U.S. consumers losing interest in food labels: NPD
January 26, 2011
By Bakers Journal
January 26, 2011, Chicago – Sixteen years after Nutrition Facts labels appeared on the nearly every food and beverage in stores, interest in reading the labels has waned among U.S. households, according to market research by The NPD Group.
The labels include information about serving sizes, calories, and nutrients, including: total fat, saturated fat and trans fat; cholesterol; sodium; total carbohydrates; dietary fibre; sugars; protein; vitamins A and C; calcium; and iron.
Through its National Eating Trends service, NPD tracks consumers’ level of agreement with the statement “I frequently check labels to determine whether the foods I buy contain anything I’m trying to avoid.”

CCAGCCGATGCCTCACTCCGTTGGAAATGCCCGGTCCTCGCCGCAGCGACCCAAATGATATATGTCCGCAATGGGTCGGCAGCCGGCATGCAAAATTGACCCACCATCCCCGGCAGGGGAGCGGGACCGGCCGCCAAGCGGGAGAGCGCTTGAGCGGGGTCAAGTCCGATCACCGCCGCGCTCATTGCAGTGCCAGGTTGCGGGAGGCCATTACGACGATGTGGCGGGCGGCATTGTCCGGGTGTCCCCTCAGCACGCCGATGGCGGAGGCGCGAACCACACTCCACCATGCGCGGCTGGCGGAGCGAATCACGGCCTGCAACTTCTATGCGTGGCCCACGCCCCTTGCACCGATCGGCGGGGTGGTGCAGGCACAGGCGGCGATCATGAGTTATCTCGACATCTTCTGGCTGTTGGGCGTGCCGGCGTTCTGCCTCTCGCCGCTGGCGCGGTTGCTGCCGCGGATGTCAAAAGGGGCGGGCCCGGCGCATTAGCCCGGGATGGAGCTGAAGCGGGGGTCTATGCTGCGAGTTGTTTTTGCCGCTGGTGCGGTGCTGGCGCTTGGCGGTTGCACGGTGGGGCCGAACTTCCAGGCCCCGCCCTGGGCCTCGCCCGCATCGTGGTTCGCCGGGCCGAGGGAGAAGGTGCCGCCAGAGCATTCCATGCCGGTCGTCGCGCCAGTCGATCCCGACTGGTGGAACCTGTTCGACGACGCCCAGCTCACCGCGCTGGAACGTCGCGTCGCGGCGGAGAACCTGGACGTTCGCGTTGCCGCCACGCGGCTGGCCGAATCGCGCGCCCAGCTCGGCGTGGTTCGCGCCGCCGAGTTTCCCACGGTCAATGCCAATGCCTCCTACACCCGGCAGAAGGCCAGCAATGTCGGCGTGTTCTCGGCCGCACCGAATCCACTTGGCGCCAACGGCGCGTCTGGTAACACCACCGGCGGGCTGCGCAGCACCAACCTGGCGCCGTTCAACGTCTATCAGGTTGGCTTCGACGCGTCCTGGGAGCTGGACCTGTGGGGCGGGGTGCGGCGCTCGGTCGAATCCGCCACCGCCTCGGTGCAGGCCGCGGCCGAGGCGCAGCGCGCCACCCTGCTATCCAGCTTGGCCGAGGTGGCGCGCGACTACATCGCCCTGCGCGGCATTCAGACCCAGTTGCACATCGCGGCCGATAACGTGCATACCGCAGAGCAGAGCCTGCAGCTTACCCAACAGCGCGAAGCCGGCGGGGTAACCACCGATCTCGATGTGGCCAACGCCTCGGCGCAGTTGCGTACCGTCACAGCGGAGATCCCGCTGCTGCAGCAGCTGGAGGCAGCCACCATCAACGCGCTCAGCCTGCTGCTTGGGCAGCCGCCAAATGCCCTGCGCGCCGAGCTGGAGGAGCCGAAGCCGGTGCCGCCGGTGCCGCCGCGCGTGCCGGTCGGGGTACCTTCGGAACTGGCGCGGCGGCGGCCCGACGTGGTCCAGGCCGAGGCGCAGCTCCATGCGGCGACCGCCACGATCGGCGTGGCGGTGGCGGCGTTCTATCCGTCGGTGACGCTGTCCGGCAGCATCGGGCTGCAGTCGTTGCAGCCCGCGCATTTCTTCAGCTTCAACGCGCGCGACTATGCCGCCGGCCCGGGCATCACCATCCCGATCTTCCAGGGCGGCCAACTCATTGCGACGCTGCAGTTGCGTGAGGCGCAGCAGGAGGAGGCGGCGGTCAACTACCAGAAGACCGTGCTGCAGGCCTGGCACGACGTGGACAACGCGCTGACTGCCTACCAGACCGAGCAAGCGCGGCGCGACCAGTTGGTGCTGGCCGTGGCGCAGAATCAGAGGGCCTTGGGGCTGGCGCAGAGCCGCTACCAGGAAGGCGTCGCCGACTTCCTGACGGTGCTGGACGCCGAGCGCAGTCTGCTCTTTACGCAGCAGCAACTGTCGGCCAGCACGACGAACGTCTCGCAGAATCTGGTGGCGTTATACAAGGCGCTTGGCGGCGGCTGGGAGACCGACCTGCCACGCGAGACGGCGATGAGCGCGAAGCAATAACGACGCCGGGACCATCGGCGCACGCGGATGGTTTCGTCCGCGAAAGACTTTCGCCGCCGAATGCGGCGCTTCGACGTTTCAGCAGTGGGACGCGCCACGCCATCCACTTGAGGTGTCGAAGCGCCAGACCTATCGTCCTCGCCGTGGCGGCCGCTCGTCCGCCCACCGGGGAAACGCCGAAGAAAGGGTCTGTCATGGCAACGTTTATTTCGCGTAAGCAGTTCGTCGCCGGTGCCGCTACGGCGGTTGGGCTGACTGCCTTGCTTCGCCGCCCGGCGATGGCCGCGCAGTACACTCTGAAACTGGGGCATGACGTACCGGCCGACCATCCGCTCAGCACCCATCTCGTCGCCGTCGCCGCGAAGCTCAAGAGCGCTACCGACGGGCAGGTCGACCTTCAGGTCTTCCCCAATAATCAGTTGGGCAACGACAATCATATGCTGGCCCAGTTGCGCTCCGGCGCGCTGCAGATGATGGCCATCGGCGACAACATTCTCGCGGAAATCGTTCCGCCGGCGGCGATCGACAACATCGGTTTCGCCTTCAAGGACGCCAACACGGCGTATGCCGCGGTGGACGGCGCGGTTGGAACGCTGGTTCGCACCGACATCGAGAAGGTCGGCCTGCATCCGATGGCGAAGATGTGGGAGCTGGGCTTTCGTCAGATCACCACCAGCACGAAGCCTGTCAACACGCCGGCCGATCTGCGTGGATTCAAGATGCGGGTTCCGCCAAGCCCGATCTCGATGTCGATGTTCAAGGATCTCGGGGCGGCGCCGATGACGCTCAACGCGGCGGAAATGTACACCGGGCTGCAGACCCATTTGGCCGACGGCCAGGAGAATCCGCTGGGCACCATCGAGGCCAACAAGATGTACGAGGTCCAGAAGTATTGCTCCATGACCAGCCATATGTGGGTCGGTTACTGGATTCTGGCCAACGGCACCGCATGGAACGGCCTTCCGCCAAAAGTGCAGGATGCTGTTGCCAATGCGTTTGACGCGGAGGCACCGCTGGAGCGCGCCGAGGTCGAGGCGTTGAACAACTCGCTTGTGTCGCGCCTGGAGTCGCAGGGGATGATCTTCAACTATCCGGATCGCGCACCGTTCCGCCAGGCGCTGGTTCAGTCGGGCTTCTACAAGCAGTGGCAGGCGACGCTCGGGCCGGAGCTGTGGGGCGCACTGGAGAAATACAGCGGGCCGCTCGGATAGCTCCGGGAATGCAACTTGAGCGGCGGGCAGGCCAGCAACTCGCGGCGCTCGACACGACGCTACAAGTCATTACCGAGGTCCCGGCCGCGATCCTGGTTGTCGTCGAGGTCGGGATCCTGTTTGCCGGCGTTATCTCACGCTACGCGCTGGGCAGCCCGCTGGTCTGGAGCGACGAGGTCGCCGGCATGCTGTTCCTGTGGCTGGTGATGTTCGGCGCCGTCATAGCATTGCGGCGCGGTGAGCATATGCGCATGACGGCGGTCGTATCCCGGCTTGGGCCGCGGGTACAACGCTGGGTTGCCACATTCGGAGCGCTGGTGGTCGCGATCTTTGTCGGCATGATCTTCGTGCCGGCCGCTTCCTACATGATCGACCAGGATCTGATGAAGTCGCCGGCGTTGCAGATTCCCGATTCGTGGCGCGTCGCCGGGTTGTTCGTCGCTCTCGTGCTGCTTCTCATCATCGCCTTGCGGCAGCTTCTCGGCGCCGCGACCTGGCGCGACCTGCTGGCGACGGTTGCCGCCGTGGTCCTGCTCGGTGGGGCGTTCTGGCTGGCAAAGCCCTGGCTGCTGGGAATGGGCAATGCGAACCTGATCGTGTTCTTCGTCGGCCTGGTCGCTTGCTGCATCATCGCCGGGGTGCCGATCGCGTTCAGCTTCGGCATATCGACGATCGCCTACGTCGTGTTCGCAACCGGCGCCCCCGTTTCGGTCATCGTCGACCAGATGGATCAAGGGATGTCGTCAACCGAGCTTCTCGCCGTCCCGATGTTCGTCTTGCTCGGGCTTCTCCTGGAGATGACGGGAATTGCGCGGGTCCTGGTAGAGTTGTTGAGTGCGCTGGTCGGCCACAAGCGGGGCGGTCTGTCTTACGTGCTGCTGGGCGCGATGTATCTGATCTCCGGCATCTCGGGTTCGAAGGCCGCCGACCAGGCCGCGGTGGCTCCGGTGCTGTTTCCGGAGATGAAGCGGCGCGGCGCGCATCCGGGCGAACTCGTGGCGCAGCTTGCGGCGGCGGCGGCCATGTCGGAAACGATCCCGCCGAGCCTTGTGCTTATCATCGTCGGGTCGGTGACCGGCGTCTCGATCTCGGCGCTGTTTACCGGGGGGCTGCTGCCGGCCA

In 1990, after the legislation introducing the Nutrition Facts labels passed, 65 per cent of consumers completely or mostly agreed with the statement. That decreased to 60 per cent in 1994, shortly before the labels began appearing on food packaging, and rose to 64 per cent in 1995, after the labels had become commonplace. Since then, consumer agreement has ranged from a high of 61 per cent to a low of 50 per cent.
In 2010, a total of 52 per cent agreed that they frequently check labels.
“If there is one clear message that consumers are trying to send, it’s that the label has grown tired and uninteresting,” said Harry Balzer, chief industry analyst at NPD and author of Eating Patterns in America. “All good marketers want to keep their packaging contemporary, and that should include the nutrition facts information.”
NPD also tracks what consumers usually look for when they read the Nutrition Facts label. According to the firm’s Dieting Monitor, the top five items consumers look for are calories, total fat, sugar, sodium and calories from fat.
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